"The phenomenon of content overload is that there's there's too much too much information, and it can be hard to make a decision," said Garcia. Because of that, people can feel compelled to overshare online, to do anything to stand out from the hordes of people looking for love.
"It's not that different from my niece, who is applying to colleges. For the top colleges, you think about what can you do that makes the committee recognize you," said Garcia. "When youre on a dating app, you do something similar, you want to you want to attract the attention of an audience."
That need to stand out from the competition leads to what Mourey calls 'impression management,'" or curating an image of yourself as the person you want to be, as well as our need for validation. "We all have this need to belong," says Mourey, "but once we belong to communities and relationships, we need to feel validated within that group."
On dating apps, that means posting photos that will engage people, or writing about accomplishments that will impress people, like being 6'1" or graduating from Yale University. "In some instances, people don't even need the dates that will come from dating apps to feel validated," said Mourey. Just knowing people are swiping on you and messaging you with compliments can be enough to feel validated.
It's in our nature to trust and share with other humans — especially good-looking ones
Making a decision about what to put in your Tinder bio is no simple endeavor. No matter how concerned you may be about privacy or scammers, all humans have a natural urge to share intimate details with people they find attractive, whether it's on an app or in a bar.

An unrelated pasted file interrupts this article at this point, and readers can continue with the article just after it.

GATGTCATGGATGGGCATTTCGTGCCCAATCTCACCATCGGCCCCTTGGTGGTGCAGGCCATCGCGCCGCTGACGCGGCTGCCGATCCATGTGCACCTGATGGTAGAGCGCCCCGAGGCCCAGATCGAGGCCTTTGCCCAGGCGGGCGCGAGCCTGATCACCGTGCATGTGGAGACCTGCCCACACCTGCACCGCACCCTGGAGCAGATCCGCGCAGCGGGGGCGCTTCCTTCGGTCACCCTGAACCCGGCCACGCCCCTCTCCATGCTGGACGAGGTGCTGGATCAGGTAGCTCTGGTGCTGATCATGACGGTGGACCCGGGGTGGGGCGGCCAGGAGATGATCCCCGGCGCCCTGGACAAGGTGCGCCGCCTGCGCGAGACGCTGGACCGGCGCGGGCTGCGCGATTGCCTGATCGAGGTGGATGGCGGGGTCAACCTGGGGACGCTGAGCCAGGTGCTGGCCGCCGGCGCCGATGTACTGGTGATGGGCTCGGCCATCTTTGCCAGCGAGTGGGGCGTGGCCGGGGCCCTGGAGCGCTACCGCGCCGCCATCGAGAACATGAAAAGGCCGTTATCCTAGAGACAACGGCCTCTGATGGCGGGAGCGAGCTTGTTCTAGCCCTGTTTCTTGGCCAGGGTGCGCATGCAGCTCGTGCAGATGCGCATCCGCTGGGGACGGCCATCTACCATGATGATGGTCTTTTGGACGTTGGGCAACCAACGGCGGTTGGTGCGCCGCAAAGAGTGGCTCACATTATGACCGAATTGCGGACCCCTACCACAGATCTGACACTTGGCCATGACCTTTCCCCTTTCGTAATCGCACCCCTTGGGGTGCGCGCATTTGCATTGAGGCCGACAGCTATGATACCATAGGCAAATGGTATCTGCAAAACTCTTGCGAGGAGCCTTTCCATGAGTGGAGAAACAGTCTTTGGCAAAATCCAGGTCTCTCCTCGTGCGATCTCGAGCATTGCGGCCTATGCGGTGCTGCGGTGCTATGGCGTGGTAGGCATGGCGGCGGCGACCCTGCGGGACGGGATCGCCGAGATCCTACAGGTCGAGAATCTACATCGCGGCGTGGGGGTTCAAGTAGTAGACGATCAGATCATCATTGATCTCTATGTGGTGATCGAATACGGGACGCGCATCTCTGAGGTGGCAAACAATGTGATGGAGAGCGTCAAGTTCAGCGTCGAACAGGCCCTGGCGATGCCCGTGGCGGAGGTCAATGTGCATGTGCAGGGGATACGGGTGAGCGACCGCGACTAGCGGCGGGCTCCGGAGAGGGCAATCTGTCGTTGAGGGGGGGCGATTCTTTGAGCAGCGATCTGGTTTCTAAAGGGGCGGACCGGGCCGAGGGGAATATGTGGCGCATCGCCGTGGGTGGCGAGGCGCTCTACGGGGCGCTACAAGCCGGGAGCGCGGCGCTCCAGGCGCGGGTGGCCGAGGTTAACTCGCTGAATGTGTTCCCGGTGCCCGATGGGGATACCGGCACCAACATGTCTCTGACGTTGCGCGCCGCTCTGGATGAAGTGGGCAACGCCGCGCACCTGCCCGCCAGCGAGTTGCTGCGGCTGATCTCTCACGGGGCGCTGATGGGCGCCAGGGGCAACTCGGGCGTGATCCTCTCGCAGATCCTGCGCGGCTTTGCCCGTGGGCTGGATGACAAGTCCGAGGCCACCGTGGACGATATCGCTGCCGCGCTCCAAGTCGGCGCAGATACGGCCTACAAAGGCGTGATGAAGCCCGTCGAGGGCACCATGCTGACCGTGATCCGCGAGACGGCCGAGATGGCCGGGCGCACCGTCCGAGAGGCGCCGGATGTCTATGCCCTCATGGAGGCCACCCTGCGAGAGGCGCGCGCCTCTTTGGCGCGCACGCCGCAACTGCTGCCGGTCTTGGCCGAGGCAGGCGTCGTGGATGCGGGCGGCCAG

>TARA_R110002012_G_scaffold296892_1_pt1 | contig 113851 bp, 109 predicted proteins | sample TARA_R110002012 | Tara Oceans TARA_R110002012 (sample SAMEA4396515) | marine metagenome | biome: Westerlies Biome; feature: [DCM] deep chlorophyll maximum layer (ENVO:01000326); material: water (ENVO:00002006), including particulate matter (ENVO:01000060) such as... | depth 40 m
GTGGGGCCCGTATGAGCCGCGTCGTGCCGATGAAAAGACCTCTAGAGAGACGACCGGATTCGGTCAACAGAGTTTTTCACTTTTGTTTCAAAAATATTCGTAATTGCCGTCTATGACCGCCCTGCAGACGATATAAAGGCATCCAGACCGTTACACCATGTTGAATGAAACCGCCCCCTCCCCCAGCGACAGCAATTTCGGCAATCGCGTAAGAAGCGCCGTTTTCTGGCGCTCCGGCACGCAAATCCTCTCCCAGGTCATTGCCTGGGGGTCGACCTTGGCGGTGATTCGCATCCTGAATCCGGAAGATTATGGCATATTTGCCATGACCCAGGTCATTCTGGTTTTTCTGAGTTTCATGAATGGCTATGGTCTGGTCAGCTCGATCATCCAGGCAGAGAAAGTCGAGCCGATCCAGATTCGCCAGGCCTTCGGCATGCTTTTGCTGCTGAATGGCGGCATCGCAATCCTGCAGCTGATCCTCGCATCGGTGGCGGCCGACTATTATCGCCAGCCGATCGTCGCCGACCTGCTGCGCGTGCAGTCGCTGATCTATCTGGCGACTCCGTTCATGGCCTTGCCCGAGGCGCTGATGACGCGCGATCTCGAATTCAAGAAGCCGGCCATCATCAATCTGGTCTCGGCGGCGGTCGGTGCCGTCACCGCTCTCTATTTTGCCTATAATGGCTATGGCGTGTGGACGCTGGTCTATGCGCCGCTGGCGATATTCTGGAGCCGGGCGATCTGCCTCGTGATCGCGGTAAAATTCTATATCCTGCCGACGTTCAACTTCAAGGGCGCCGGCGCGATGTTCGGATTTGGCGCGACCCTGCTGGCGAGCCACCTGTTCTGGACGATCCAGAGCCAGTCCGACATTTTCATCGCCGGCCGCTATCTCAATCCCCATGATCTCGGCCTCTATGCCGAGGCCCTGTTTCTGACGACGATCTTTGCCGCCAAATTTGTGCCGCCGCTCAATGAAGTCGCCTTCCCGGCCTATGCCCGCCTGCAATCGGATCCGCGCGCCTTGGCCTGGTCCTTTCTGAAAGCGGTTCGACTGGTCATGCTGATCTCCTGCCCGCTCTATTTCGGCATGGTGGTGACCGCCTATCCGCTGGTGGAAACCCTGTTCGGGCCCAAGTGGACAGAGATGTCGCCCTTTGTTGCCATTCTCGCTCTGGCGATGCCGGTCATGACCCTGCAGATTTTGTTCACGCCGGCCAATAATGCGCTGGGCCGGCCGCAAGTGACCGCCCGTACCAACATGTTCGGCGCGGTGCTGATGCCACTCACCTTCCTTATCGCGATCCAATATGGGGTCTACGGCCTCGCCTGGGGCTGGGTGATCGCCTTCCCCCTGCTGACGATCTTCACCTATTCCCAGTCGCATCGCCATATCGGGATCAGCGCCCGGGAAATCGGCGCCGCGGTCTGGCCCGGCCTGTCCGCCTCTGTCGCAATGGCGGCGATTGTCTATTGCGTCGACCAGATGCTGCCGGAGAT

"When scientists look at people's romantic and sexual life they often talk about 'cost benefit,'" said Garcia.
"There is a mental calculus here, where we make decisions about the potential risks of things like disclosure."
According to Lara Hallam, a PhD candidate at the University of Antwerp whose work focuses on trust and risk on dating apps, that cost-benefit analysis is blurred by the fact that humans are predisposed to trust each other.
"From an evolutionary perspective, it's in our nature as humans to trust," said Hallam. "When you look at hunter gatherer societies, every person had a specific role in their community and they had to trust each other" — an instinct that lingers today.
"Both online and off, the main predictor in most cases will be attractiveness."
In some cases, though, it strays beyond honesty: there is no shortage of stories of people meeting someone from a dating app who doesn't quite match up to how they'd billed themselves.
Hallam says, in many cases, it comes from the same place: people are just trying to put their best foot forward. "When you look at offline dating, it's kind of the same," Hallam told Insider. "You meet the best version on the first date."
New laws could be making it safer to overshare online
Europe and California have introduced fierce consumer privacy laws with costly violation penalties. These laws require companies to tell their users about what data they're collecting, and give them an opportunity to opt out.
These new laws could be changing how we share online, though dating apps are still surprisingly free to do what they want with their users.
Andrew Geronimo, a lawyer and professor at Case Western Reserve University, found this to be especially true in the case of a landmark 2019 lawsuit. Matthew Herrick sued Grindr after his boyfriend impersonated him on the app and sent over men to his home for sex (in other words: catfishing). Grindr defended itself with section 230 of the Communications Decency Act, which says platforms aren't liable for what their users do.
"That case illustrates some of the dangers that could happen by granting an app your location data and your personal information and the ability to message you at all times," said Geronimo said.
Herrick's case was dismissed, and Geronimo still encourages people to exercise caution on dating apps.
"Whatever information you put on there, I would treat all of that as this sort of the worst people in the world will eventually have access to it," he told Insider.